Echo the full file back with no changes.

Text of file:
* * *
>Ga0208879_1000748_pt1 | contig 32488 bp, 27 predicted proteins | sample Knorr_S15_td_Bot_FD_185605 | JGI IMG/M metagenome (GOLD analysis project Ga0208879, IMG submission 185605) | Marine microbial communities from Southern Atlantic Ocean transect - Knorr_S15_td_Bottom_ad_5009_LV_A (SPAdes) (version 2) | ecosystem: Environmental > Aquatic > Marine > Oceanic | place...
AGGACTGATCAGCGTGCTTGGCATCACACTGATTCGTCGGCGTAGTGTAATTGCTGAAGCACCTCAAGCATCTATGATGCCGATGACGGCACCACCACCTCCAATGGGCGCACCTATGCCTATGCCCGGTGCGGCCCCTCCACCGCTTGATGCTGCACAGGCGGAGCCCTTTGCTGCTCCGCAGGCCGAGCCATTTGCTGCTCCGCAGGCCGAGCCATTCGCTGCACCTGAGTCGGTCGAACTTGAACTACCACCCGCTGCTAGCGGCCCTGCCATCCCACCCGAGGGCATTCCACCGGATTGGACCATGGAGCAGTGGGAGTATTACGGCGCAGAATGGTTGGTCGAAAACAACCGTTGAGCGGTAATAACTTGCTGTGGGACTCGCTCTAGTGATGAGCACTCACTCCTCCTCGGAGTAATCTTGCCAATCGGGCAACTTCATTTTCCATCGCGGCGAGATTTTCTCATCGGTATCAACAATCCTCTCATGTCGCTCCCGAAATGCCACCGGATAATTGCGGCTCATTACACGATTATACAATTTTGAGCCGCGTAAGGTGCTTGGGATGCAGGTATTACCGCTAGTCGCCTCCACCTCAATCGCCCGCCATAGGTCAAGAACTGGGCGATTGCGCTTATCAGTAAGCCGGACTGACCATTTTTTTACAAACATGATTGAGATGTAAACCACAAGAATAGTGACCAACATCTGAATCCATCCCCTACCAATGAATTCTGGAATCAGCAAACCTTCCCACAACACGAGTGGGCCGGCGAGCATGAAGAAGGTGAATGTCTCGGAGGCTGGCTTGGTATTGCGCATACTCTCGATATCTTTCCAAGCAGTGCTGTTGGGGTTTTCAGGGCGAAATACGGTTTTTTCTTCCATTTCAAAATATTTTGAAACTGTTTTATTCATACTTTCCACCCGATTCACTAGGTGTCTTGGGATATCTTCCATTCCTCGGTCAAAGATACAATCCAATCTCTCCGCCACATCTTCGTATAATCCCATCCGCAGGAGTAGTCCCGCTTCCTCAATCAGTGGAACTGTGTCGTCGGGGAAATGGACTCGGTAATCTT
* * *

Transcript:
>Ga0208879_1000748_pt1 | contig 32488 bp, 27 predicted proteins | sample Knorr_S15_td_Bot_FD_185605 | JGI IMG/M metagenome (GOLD analysis project Ga0208879, IMG submission 185605) | Marine microbial communities from Southern Atlantic Ocean transect - Knorr_S15_td_Bottom_ad_5009_LV_A (SPAdes) (version 2) | ecosystem: Environmental > Aquatic > Marine > Oceanic | place...
AGGACTGATCAGCGTGCTTGGCATCACACTGATTCGTCGGCGTAGTGTAATTGCTGAAGCACCTCAAGCATCTATGATGCCGATGACGGCACCACCACCTCCAATGGGCGCACCTATGCCTATGCCCGGTGCGGCCCCTCCACCGCTTGATGCTGCACAGGCGGAGCCCTTTGCTGCTCCGCAGGCCGAGCCATTTGCTGCTCCGCAGGCCGAGCCATTCGCTGCACCTGAGTCGGTCGAACTTGAACTACCACCCGCTGCTAGCGGCCCTGCCATCCCACCCGAGGGCATTCCACCGGATTGGACCATGGAGCAGTGGGAGTATTACGGCGCAGAATGGTTGGTCGAAAACAACCGTTGAGCGGTAATAACTTGCTGTGGGACTCGCTCTAGTGATGAGCACTCACTCCTCCTCGGAGTAATCTTGCCAATCGGGCAACTTCATTTTCCATCGCGGCGAGATTTTCTCATCGGTATCAACAATCCTCTCATGTCGCTCCCGAAATGCCACCGGATAATTGCGGCTCATTACACGATTATACAATTTTGAGCCGCGTAAGGTGCTTGGGATGCAGGTATTACCGCTAGTCGCCTCCACCTCAATCGCCCGCCATAGGTCAAGAACTGGGCGATTGCGCTTATCAGTAAGCCGGACTGACCATTTTTTTACAAACATGATTGAGATGTAAACCACAAGAATAGTGACCAACATCTGAATCCATCCCCTACCAATGAATTCTGGAATCAGCAAACCTTCCCACAACACGAGTGGGCCGGCGAGCATGAAGAAGGTGAATGTCTCGGAGGCTGGCTTGGTATTGCGCATACTCTCGATATCTTTCCAAGCAGTGCTGTTGGGGTTTTCAGGGCGAAATACGGTTTTTTCTTCCATTTCAAAATATTTTGAAACTGTTTTATTCATACTTTCCACCCGATTCACTAGGTGTCTTGGGATATCTTCCATTCCTCGGTCAAAGATACAATCCAATCTCTCCGCCACATCTTCGTATAATCCCATCCGCAGGAGTAGTCCCGCTTCCTCAATCAGTGGAACTGTGTCGTCGGGGAAATGGACTCGGTAATCTT